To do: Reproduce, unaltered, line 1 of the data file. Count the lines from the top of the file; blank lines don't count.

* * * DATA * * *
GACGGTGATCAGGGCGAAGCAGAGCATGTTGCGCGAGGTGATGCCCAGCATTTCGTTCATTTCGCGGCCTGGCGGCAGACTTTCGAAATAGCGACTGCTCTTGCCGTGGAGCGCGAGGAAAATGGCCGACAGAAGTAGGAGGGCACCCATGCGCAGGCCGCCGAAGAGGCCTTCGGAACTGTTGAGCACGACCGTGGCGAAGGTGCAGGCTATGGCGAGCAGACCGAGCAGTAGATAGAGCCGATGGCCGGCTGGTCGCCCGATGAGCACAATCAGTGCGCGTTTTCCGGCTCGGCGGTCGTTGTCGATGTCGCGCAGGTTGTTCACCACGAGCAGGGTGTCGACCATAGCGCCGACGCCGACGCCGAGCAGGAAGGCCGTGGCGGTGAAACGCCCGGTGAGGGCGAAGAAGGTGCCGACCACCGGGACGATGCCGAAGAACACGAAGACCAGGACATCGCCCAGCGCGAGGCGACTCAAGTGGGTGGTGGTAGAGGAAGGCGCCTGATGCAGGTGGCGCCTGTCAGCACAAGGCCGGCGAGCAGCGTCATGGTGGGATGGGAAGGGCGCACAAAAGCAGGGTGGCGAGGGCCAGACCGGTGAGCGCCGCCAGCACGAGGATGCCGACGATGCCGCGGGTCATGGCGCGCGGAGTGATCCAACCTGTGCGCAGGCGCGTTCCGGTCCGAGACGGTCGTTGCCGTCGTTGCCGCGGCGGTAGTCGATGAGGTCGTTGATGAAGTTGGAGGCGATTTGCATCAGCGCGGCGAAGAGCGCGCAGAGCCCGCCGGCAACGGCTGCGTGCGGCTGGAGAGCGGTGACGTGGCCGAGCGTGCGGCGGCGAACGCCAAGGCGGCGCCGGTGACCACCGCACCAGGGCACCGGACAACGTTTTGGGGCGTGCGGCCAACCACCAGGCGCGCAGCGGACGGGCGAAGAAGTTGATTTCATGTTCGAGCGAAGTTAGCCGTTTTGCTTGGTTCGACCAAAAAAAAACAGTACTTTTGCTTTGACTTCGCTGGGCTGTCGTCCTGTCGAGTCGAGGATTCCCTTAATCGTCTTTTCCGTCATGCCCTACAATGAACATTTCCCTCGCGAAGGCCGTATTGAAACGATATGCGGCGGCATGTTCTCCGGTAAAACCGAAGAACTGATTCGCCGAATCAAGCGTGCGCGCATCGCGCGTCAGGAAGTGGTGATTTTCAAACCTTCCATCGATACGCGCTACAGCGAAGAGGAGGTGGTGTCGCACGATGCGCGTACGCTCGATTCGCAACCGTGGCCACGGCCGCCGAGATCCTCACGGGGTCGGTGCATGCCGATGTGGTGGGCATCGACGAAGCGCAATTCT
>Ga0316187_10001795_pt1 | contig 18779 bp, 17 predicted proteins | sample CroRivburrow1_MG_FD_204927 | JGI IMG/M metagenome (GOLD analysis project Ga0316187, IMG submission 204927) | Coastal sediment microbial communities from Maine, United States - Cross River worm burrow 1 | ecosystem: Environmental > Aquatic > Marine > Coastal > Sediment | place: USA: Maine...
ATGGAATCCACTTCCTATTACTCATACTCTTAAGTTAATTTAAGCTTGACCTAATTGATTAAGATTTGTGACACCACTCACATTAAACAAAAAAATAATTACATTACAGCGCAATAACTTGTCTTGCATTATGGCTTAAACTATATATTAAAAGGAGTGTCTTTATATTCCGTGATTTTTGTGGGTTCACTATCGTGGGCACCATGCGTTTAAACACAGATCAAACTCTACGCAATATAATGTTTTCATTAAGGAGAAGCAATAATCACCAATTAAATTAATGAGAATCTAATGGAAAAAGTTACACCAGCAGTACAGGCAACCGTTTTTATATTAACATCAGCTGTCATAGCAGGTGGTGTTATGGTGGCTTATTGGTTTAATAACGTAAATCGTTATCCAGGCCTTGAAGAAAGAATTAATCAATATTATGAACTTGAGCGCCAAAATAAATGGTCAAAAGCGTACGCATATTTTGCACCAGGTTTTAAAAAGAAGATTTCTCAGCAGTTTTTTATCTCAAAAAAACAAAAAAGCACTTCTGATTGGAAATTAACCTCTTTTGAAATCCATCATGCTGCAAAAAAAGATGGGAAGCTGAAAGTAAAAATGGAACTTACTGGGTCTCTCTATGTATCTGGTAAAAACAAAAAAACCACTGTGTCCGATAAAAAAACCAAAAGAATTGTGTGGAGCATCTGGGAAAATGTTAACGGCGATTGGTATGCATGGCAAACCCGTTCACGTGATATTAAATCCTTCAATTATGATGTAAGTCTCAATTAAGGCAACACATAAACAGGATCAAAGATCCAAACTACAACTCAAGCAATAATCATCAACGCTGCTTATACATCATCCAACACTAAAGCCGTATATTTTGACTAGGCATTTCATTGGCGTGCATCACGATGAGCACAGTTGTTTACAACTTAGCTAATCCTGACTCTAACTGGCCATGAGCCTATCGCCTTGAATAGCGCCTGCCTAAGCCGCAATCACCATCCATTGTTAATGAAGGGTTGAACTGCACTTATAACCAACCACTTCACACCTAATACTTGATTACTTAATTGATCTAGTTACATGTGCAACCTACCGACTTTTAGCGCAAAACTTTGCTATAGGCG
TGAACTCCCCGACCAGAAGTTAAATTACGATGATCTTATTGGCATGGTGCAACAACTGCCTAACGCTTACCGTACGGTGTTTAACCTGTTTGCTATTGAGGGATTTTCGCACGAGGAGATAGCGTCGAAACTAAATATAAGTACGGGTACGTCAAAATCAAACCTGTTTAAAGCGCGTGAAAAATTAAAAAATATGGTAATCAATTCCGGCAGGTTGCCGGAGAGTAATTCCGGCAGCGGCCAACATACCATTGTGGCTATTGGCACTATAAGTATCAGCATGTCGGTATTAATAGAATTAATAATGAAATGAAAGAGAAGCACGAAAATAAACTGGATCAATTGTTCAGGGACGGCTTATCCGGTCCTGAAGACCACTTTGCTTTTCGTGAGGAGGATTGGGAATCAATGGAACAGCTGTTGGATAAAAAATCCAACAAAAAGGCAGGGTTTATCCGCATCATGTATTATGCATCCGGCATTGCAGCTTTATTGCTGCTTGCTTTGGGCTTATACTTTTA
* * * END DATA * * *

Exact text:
GACGGTGATCAGGGCGAAGCAGAGCATGTTGCGCGAGGTGATGCCCAGCATTTCGTTCATTTCGCGGCCTGGCGGCAGACTTTCGAAATAGCGACTGCTCTTGCCGTGGAGCGCGAGGAAAATGGCCGACAGAAGTAGGAGGGCACCCATGCGCAGGCCGCCGAAGAGGCCTTCGGAACTGTTGAGCACGACCGTGGCGAAGGTGCAGGCTATGGCGAGCAGACCGAGCAGTAGATAGAGCCGATGGCCGGCTGGTCGCCCGATGAGCACAATCAGTGCGCGTTTTCCGGCTCGGCGGTCGTTGTCGATGTCGCGCAGGTTGTTCACCACGAGCAGGGTGTCGACCATAGCGCCGACGCCGACGCCGAGCAGGAAGGCCGTGGCGGTGAAACGCCCGGTGAGGGCGAAGAAGGTGCCGACCACCGGGACGATGCCGAAGAACACGAAGACCAGGACATCGCCCAGCGCGAGGCGACTCAAGTGGGTGGTGGTAGAGGAAGGCGCCTGATGCAGGTGGCGCCTGTCAGCACAAGGCCGGCGAGCAGCGTCATGGTGGGATGGGAAGGGCGCACAAAAGCAGGGTGGCGAGGGCCAGACCGGTGAGCGCCGCCAGCACGAGGATGCCGACGATGCCGCGGGTCATGGCGCGCGGAGTGATCCAACCTGTGCGCAGGCGCGTTCCGGTCCGAGACGGTCGTTGCCGTCGTTGCCGCGGCGGTAGTCGATGAGGTCGTTGATGAAGTTGGAGGCGATTTGCATCAGCGCGGCGAAGAGCGCGCAGAGCCCGCCGGCAACGGCTGCGTGCGGCTGGAGAGCGGTGACGTGGCCGAGCGTGCGGCGGCGAACGCCAAGGCGGCGCCGGTGACCACCGCACCAGGGCACCGGACAACGTTTTGGGGCGTGCGGCCAACCACCAGGCGCGCAGCGGACGGGCGAAGAAGTTGATTTCATGTTCGAGCGAAGTTAGCCGTTTTGCTTGGTTCGACCAAAAAAAAACAGTACTTTTGCTTTGACTTCGCTGGGCTGTCGTCCTGTCGAGTCGAGGATTCCCTTAATCGTCTTTTCCGTCATGCCCTACAATGAACATTTCCCTCGCGAAGGCCGTATTGAAACGATATGCGGCGGCATGTTCTCCGGTAAAACCGAAGAACTGATTCGCCGAATCAAGCGTGCGCGCATCGCGCGTCAGGAAGTGGTGATTTTCAAACCTTCCATCGATACGCGCTACAGCGAAGAGGAGGTGGTGTCGCACGATGCGCGTACGCTCGATTCGCAACCGTGGCCACGGCCGCCGAGATCCTCACGGGGTCGGTGCATGCCGATGTGGTGGGCATCGACGAAGCGCAATTCT